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Nissan and 65 Years of Electric Vehicles

#Nissan #oem #engineer


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Anyone who has ever planted a seed and then obsessively watched for it to sprout knows that it takes an exceedingly long time for something to happen. But then once the growth becomes visible, it seems to be almost inexorable.

The Nissan LEAF electric vehicle (EV) has been on the market for about two years. In February the company proudly announced that, on a global basis, sales had hit the 50,000 mark.


Last week, Nissan North America announced that LEAF sales for the month of March were 2,236 units, or 286.2% better than they were in March 2012. It is worth noting that a number of those vehicles—the cars and the batteries—were produced by Nissan in its Smyrna, Tennessee plant. It started producing vehicles there in January.


What’s interesting to note is that Nissan has a longer history with EVs than you might think.

Like this:


It is the Tama, an electric vehicle that was produced in 1947.


Explained Masahiko Isobe, a member of the Nissan restoration team that has made this car like new:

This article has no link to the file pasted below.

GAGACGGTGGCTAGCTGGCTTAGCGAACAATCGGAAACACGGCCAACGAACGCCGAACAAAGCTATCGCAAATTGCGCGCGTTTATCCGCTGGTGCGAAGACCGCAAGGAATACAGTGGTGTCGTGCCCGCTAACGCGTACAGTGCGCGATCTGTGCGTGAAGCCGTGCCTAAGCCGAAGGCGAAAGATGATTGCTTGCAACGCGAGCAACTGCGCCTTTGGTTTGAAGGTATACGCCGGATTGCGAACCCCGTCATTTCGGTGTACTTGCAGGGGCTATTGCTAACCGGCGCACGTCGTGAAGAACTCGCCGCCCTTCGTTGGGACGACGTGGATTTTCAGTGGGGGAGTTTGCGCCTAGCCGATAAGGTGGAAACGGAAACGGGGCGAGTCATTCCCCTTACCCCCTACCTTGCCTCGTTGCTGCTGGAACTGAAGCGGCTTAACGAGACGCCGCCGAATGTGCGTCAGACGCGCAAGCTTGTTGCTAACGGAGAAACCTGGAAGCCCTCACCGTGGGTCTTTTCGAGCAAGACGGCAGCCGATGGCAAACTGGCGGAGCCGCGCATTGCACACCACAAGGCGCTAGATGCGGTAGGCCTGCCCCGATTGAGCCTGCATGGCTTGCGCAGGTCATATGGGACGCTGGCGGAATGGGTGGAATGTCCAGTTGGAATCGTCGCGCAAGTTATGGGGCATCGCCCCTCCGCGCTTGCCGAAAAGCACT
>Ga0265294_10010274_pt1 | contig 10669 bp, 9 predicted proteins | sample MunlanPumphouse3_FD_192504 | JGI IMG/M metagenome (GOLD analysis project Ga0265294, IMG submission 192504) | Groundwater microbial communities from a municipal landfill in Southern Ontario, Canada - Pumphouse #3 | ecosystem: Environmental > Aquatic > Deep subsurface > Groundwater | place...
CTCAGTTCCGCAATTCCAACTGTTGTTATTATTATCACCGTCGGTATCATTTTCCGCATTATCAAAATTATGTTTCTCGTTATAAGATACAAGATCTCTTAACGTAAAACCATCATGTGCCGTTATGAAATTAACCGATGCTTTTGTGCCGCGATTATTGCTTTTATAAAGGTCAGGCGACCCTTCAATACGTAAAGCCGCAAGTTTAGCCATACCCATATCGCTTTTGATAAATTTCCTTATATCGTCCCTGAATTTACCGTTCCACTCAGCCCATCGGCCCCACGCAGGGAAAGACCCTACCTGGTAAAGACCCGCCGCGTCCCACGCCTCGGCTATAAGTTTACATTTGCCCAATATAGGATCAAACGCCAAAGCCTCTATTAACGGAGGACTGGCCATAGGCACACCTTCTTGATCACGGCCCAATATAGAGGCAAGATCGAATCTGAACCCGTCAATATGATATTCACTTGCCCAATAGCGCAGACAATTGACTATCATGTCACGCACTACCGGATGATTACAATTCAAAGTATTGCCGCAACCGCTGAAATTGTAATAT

“Japan lost the war and gasoline and industry were limited by the Allied Occupation forces. But engineers at the time—particularly airplane engineers—took Japan’s logistics and transport systems into consideration and thought they had to make some kind of automobile.

“The Tama EV came to be made entirely by engineers at Nissan Motor, Prince Motor, formerly known as Tachikawa Airplane.

“Because the state of industry was in burnt-out ruins from the war, industrial options were stifled. Even in the home, there was nothing more than bare light bulbs and radios. But in the mountains there were electric power plants and electricity was rapidly generated.

So with the idea they could make cars run using excess electricity, they built this Tama EV.”

The four-passenger car measures 119.5 in. long, 48.4 in. wide, 64.2 in. high, and has a 78.7-in. wheelbase. It weighs 2,425 lb. It is powered by a 3.3-kW DC motor and uses lead-acid batteries. Its cruising range: 40 miles.

It has a wood structure covered by steel panels.

The LEAF? According to the U.S. Dept. of Energy, the range of a 2012 LEAF is 73 miles.

Doesn’t seem that we’ve gone too far in 65 years, does it?


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